The prestigious annual IMD World Talent Ranking assesses the methods countries use to attract and retain the talent their businesses need to thrive.
Europe continues to dominate the 2017 list, with 11 out of the 15 most talent competitive economies based on the continent, after a strong performance in 2016. Switzerland, Denmark and Belgium remain the most competitive countries in the 2017 IMD World Talent Ranking.
Austria, Finland, the Netherlands, Norway, Germany, Sweden and Luxembourg make up the top-ten.
The study draws on an in-depth survey of thousands of executives from 63 different economies, and more than two decades' data from the IMD World Competitiveness Center.
The IMD World Talent Ranking is based on countries' performance in three main categories - investment and development, appeal and readiness. The three categories assess how countries perform in a wide range of areas. These include education, apprenticeships, workplace training, language skills, cost of living, quality of life, remuneration and tax rates.
It is, according to a statement released by the Rankings, European countries' outstanding education systems that set them apart from the rest of the pack.
Europe's high level of investment in education
On average, each European country has a high level of investment in education accompanied by a superior-quality educational system, from primary to tertiary levels. This allows them to develop local talent and at the same time attract foreign, highly-skilled professionals, which many European businesses rely upon to perform.
European economies perform well in all three talent components of the ranking - appeal, readiness, and investment and development.
The research suggests Germany, Europe's economic powerhouse, continues to play a starring role in sustaining the continent's talent competitiveness.
"Germany is one of the largest exporters of talent and the country also attracts talent from across the world. Despite criticism from some quarters surrounding immigration, Germany's policies sustain its access to the international talent pool. However, with the European crisis still taking its toll on the German economy, the country has slightly decreased its total expenditure on public education," said Arturo Bris, Director of the IMD World Competitiveness Center.
While the Nordic countries perform well in some areas, they slightly lag behind other economies in terms of their appeal to foreign workers.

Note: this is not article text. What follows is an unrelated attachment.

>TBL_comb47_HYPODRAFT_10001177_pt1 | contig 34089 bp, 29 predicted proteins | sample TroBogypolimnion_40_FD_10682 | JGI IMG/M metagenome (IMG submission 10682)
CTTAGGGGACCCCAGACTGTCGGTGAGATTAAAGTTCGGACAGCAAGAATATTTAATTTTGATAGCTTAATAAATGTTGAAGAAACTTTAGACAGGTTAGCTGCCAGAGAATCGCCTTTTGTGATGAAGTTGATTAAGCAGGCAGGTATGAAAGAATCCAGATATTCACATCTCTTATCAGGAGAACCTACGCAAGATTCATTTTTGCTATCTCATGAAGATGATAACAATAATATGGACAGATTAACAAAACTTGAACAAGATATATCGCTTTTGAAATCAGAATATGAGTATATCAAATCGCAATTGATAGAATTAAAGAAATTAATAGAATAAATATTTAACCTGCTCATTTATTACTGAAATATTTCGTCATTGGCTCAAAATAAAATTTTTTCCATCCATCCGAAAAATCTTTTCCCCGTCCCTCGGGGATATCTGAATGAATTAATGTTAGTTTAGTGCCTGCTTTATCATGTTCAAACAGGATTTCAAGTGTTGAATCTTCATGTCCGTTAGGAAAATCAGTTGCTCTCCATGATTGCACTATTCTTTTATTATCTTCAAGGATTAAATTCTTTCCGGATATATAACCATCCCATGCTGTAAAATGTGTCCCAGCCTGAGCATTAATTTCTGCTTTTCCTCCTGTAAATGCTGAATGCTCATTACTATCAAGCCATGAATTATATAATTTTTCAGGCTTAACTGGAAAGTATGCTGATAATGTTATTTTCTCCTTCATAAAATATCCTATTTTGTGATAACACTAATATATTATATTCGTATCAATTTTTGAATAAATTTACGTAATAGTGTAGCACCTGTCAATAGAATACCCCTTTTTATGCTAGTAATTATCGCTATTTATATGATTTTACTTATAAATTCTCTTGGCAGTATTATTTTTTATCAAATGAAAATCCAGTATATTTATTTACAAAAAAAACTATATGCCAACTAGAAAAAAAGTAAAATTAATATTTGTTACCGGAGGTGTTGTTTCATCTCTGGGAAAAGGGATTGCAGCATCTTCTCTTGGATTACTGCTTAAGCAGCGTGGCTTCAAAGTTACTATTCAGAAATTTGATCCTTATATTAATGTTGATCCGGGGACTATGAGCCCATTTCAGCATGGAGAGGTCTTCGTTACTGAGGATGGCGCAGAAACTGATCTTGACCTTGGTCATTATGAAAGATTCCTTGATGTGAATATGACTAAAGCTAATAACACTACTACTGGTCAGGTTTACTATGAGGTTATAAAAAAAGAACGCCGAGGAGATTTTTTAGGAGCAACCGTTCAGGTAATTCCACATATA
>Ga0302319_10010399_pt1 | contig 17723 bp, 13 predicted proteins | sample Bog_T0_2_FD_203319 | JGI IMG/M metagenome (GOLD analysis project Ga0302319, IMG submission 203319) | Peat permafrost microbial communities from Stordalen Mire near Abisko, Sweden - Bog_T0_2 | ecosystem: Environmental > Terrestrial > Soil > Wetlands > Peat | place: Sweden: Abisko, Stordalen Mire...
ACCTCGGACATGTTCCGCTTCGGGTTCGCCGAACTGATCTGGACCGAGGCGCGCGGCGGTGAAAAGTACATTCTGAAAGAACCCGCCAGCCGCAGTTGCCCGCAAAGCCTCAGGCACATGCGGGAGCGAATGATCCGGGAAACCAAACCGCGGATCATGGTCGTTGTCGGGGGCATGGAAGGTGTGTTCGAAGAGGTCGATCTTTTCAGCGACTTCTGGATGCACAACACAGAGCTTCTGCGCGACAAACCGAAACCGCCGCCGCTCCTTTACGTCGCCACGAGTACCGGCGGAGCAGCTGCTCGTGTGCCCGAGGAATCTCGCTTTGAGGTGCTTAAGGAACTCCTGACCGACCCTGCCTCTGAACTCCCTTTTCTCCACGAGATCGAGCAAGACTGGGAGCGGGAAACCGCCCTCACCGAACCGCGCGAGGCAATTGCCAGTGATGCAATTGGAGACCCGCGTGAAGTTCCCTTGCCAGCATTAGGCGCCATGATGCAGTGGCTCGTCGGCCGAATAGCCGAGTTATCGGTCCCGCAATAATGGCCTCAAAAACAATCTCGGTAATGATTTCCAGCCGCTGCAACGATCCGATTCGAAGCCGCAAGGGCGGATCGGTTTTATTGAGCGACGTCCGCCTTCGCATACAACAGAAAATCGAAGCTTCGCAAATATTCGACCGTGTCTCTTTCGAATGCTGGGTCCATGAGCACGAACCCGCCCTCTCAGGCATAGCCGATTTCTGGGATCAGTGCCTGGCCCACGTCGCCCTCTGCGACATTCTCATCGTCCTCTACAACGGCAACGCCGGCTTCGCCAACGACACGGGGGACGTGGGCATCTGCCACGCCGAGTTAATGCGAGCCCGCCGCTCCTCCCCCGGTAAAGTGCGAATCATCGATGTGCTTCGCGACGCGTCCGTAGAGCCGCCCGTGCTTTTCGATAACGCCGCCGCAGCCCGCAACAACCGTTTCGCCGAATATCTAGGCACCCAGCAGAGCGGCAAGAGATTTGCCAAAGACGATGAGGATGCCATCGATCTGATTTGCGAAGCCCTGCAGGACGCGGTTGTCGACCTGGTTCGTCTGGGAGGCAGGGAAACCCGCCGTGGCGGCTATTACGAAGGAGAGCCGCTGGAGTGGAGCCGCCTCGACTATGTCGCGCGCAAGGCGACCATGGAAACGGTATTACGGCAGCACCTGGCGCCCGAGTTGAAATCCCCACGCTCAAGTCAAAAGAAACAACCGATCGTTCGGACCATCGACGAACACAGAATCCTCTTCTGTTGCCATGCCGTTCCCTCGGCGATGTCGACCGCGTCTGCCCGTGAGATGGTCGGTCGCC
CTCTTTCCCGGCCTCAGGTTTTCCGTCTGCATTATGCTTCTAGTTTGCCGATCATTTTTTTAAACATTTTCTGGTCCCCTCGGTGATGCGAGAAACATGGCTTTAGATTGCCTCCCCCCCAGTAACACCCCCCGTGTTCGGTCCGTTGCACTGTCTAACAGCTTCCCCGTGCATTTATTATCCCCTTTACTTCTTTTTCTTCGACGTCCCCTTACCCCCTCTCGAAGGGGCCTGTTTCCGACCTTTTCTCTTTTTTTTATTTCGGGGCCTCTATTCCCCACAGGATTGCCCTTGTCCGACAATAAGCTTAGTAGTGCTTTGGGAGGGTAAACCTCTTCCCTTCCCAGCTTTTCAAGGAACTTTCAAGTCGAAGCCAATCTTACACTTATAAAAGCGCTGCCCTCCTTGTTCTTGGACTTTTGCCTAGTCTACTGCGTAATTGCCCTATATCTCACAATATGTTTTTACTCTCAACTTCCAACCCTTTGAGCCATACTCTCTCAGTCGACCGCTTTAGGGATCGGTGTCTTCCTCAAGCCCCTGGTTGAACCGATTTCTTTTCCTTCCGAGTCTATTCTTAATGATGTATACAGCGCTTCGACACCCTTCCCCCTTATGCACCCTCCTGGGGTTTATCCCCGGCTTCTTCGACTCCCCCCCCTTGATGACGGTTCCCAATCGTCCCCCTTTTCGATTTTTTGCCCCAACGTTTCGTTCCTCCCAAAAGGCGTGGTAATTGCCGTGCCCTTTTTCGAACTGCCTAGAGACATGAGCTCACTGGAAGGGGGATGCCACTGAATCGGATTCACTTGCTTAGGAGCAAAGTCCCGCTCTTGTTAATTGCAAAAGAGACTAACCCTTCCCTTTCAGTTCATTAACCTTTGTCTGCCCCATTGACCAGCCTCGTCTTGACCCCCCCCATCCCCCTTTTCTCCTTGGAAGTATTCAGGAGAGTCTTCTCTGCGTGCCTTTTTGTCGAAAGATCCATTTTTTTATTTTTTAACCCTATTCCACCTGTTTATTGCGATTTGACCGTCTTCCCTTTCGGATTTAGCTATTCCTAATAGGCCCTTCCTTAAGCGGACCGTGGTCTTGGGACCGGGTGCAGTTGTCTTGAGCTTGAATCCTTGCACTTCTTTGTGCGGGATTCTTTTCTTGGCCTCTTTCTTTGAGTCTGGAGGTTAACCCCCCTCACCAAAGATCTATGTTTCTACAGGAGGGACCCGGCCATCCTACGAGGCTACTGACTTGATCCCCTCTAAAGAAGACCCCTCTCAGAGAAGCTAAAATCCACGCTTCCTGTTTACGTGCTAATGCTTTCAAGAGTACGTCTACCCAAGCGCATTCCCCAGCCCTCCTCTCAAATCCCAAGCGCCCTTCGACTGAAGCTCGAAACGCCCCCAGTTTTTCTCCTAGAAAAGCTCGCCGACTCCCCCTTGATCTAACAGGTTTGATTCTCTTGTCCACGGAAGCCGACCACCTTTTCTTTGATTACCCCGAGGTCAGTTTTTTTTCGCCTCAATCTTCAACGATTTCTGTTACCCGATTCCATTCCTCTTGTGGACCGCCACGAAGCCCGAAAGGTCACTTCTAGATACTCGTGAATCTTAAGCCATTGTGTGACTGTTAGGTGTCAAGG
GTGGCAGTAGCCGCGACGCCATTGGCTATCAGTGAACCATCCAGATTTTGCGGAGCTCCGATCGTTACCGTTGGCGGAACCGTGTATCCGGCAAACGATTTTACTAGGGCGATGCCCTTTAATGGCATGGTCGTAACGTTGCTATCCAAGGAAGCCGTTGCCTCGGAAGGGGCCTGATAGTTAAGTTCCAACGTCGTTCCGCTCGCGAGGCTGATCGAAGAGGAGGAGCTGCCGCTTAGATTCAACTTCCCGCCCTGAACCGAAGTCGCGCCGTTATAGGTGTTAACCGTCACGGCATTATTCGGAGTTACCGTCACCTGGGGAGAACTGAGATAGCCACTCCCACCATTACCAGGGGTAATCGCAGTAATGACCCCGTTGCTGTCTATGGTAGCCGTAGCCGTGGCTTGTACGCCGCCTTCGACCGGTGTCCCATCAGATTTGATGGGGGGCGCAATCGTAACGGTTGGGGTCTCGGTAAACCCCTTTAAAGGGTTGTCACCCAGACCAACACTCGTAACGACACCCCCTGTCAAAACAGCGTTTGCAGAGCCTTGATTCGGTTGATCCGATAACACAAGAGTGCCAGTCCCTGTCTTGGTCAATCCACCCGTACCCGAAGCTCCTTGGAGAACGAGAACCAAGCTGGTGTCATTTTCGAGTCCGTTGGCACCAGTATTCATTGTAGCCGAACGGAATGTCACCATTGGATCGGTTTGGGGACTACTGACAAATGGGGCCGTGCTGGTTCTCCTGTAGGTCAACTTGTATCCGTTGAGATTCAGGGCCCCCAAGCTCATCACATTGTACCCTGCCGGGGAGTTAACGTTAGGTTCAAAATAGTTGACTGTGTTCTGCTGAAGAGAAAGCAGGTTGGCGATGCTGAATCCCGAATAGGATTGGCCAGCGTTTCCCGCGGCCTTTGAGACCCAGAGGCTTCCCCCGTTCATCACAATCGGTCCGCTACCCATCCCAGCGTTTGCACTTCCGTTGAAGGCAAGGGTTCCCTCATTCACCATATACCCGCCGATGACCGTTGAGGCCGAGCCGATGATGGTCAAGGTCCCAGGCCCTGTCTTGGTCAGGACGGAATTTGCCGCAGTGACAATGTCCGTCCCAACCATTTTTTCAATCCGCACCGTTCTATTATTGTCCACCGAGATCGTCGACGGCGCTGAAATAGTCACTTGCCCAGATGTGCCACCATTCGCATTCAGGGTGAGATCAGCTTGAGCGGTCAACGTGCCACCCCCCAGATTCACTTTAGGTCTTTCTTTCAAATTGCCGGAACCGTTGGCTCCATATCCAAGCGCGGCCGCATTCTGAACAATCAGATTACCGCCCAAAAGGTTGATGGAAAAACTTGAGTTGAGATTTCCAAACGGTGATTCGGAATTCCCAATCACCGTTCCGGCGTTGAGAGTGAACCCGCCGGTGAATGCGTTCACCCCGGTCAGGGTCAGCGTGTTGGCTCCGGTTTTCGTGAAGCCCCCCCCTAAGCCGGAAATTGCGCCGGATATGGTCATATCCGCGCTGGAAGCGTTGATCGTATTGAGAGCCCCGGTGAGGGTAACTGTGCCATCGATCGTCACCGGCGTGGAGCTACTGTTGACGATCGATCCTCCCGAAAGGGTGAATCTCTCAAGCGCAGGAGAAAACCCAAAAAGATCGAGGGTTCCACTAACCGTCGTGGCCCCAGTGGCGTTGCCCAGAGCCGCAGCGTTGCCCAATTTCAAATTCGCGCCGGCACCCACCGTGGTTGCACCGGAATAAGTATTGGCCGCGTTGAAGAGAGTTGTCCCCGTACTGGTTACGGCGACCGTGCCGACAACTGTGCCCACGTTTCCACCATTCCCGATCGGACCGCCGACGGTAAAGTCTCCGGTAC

"Fundamentally, the Nordic economies have a very high quality of life, extremely good educational systems, and massive investment by the public sector in education. At the same time, the Nordic countries remain difficult for foreign talent, mainly due to the high cost of living," Arturo Bris said.
USA is ranked 16th
Meanwhile, according to the ranking, USA (16th) risks losing some of its global competitiveness if it does not increase investment in public education.
On average, the USA invests less in developing local talent when compared with its peers on the global stage. However, the USA has outperformed most other countries when it comes to appealing to foreign talent through quality of life, opportunities for career advancement and a high level of remuneration.
In IMD World Talent Rankings 2017, among the BRICS countries, South Africa must increase its investment in developing local talent if it is to deliver the high-quality workforce its businesses need to thrive.
Among the BRICS countries, South Africa ranks in the middle position - 48th - performing better than India (51st) and Brazil (52nd) but lagging behind both China (40th) and Russia (43rd).
South Africa's strengths are in total expenditure on education (4th), cost-of-living index (1st), personal income tax rate (2nd) and labor force growth (7th).
Its main weaknesses are in the pupil-teacher ratio (primary education, 61st), implementation of apprenticeships (61st), availability of skilled labor (60th), capacity of the educational system to meet the talent needs of the economy (60th) and emphasis assigned to science in schools (60th).
The top economies in the IMD World Talent Ranking share similar attractiveness indicators. They invest significantly in their outstanding educational systems, they offer a superior quality of life, and they offer substantial opportunities for career advancement throughout the entire professional life span.
(With Inputs from PTI)
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